20 20 © COPYRIGHT 2011 SAPIENT CORPORATION | CONFIDENTIAL So? Although this is a simple example, it illustrates the power of the Deferred pattern. Callbacks in jQuery are a common source of tight coupling. They’re often defined in place, as anonymous functions with too little attention paid to abstraction.

21 21 © COPYRIGHT 2011 SAPIENT CORPORATION | CONFIDENTIAL Decoupling for fun and profit Without Deferreds, callback logic for animations is tied directly to the animation call as an optional complete argument.

22 22 © COPYRIGHT 2011 SAPIENT CORPORATION | CONFIDENTIAL Traditionally… function updateStatus() { var $update = $(" "), $statusbar = $("#statusbar"), html = []; // text buffer for ( var i = 0, test = 20; i < test; i++ ) { html.push( " status update "); } html = html.join("\n"); // buffer -> string $update.append(html); $statusbar.append($update); $statusbar.slideDown(5000, function() { console.log("animation is done! On to the next operation"); }); } $(function(){ updateStatus(); });

23 23 © COPYRIGHT 2011 SAPIENT CORPORATION | CONFIDENTIAL Decoupling for fun and profit Though there’s a simple console.log in the complete argument in this example, far more complicated application data is commonly packed into similar complete callbacks. o This might be acceptable if updateStatus will only ever be used with the anonymous callback function. Alternatively, to solve this, you could add a callback function as an argument to updateStatus, but using Deferred and returning a resolved promise is far more flexible. The following code sample shows how updateStatus could be rewritten to leverage Deferreds:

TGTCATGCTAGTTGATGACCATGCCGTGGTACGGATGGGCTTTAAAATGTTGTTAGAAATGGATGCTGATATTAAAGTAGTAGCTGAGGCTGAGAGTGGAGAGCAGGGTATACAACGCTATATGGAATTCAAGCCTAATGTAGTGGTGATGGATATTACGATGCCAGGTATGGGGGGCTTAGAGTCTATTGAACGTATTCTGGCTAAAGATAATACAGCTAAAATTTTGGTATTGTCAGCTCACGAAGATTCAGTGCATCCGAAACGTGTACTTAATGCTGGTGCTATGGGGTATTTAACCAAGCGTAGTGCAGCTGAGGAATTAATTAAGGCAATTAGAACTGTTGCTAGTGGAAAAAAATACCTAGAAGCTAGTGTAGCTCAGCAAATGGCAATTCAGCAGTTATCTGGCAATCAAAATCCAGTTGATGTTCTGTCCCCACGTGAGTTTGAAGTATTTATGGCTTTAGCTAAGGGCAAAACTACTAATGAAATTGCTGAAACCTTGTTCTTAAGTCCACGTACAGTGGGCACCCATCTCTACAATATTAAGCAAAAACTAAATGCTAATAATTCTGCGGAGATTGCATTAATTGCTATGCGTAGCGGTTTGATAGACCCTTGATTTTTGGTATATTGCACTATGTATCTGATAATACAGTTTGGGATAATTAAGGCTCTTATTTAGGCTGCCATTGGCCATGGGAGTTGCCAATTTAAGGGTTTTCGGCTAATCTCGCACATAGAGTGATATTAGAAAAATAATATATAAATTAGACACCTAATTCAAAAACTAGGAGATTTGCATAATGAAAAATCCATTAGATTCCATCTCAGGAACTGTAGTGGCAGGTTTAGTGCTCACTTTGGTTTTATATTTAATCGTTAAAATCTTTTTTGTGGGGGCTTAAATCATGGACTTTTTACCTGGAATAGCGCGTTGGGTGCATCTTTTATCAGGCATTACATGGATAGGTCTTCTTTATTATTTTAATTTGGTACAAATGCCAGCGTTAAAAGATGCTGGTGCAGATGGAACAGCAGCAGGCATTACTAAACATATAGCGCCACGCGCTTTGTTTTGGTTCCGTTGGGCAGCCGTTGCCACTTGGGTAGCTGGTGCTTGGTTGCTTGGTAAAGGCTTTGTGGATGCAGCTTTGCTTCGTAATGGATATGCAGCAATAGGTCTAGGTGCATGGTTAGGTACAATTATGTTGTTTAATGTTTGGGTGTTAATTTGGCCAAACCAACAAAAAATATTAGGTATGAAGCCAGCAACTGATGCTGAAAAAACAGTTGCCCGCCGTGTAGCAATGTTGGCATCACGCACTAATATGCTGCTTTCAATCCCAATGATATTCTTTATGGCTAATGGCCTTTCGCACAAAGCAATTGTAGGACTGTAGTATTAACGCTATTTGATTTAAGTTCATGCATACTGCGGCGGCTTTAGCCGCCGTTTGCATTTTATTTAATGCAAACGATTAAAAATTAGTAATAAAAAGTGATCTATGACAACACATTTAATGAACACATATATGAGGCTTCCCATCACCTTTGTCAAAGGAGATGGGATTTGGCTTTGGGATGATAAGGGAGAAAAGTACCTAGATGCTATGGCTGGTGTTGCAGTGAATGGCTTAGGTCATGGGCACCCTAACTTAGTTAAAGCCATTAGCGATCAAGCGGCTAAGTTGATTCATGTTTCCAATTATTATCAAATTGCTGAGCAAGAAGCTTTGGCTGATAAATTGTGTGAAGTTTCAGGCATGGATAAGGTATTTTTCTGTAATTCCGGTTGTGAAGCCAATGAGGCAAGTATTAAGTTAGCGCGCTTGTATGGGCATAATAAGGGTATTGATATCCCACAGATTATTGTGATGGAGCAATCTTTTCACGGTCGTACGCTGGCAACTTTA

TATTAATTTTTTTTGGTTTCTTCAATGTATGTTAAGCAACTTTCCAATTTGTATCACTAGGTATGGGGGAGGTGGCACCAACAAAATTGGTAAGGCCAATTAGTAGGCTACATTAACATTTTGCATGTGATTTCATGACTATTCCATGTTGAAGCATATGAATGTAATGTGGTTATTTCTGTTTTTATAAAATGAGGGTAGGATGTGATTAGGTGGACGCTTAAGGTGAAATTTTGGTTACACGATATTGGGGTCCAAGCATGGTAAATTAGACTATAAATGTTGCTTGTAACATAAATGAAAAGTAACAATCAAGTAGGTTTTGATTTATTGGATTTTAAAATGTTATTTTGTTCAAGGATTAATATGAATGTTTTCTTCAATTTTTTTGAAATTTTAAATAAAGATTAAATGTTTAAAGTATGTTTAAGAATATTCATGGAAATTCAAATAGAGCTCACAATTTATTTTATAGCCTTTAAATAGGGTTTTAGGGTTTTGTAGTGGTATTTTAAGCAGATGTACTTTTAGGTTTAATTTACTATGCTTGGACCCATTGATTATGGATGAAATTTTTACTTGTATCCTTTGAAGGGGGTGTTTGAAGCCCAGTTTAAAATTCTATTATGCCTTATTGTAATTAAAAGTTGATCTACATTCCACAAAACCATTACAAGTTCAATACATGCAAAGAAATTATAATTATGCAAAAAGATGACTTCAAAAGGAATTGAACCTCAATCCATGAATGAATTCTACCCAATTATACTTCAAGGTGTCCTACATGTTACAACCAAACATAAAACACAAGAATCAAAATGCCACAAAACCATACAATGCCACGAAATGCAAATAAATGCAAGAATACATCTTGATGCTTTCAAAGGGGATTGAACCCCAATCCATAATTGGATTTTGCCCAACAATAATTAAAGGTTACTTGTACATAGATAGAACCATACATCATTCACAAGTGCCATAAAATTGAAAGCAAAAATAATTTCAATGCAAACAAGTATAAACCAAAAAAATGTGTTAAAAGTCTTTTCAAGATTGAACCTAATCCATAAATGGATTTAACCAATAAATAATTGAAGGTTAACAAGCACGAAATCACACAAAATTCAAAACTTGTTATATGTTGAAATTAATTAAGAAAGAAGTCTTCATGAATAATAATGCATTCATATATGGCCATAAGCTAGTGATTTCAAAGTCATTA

24 24 © COPYRIGHT 2011 SAPIENT CORPORATION | CONFIDENTIAL Rewritten Using Deferred function updateStatus() { return $.Deferred(function() { var $update = $(" "), $statusbar = $("#statusbar"), html = []; // text buffer for ( var i = 0, test = 20; i < test; i++ ) { html.push( " status update "); } html = html.join("\n"); // buffer -> string $update.append(html); $statusbar.append($update); $statusbar.slideDown(1000, this.resolve); }).promise() }